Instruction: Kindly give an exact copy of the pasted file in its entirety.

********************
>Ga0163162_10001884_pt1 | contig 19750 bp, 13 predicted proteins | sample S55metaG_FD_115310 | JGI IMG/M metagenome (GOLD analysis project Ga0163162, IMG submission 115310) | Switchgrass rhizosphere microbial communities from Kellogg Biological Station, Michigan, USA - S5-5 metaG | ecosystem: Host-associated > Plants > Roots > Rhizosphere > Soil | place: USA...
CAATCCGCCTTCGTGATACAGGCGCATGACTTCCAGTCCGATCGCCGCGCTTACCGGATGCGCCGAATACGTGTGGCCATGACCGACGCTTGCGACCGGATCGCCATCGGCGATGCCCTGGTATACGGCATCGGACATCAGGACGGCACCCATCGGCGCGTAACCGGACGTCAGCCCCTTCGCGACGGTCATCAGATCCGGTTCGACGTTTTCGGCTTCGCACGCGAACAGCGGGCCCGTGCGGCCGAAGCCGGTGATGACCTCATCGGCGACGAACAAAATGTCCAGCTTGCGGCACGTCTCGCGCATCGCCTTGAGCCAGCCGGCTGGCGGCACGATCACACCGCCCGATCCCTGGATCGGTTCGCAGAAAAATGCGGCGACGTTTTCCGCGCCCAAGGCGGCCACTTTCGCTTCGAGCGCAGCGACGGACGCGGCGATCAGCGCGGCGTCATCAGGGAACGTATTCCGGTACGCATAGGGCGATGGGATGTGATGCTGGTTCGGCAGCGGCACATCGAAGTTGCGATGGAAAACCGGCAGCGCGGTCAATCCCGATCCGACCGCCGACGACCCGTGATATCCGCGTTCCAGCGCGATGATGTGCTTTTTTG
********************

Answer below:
>Ga0163162_10001884_pt1 | contig 19750 bp, 13 predicted proteins | sample S55metaG_FD_115310 | JGI IMG/M metagenome (GOLD analysis project Ga0163162, IMG submission 115310) | Switchgrass rhizosphere microbial communities from Kellogg Biological Station, Michigan, USA - S5-5 metaG | ecosystem: Host-associated > Plants > Roots > Rhizosphere > Soil | place: USA...
CAATCCGCCTTCGTGATACAGGCGCATGACTTCCAGTCCGATCGCCGCGCTTACCGGATGCGCCGAATACGTGTGGCCATGACCGACGCTTGCGACCGGATCGCCATCGGCGATGCCCTGGTATACGGCATCGGACATCAGGACGGCACCCATCGGCGCGTAACCGGACGTCAGCCCCTTCGCGACGGTCATCAGATCCGGTTCGACGTTTTCGGCTTCGCACGCGAACAGCGGGCCCGTGCGGCCGAAGCCGGTGATGACCTCATCGGCGACGAACAAAATGTCCAGCTTGCGGCACGTCTCGCGCATCGCCTTGAGCCAGCCGGCTGGCGGCACGATCACACCGCCCGATCCCTGGATCGGTTCGCAGAAAAATGCGGCGACGTTTTCCGCGCCCAAGGCGGCCACTTTCGCTTCGAGCGCAGCGACGGACGCGGCGATCAGCGCGGCGTCATCAGGGAACGTATTCCGGTACGCATAGGGCGATGGGATGTGATGCTGGTTCGGCAGCGGCACATCGAAGTTGCGATGGAAAACCGGCAGCGCGGTCAATCCCGATCCGACCGCCGACGACCCGTGATATCCGCGTTCCAGCGCGATGATGTGCTTTTTTG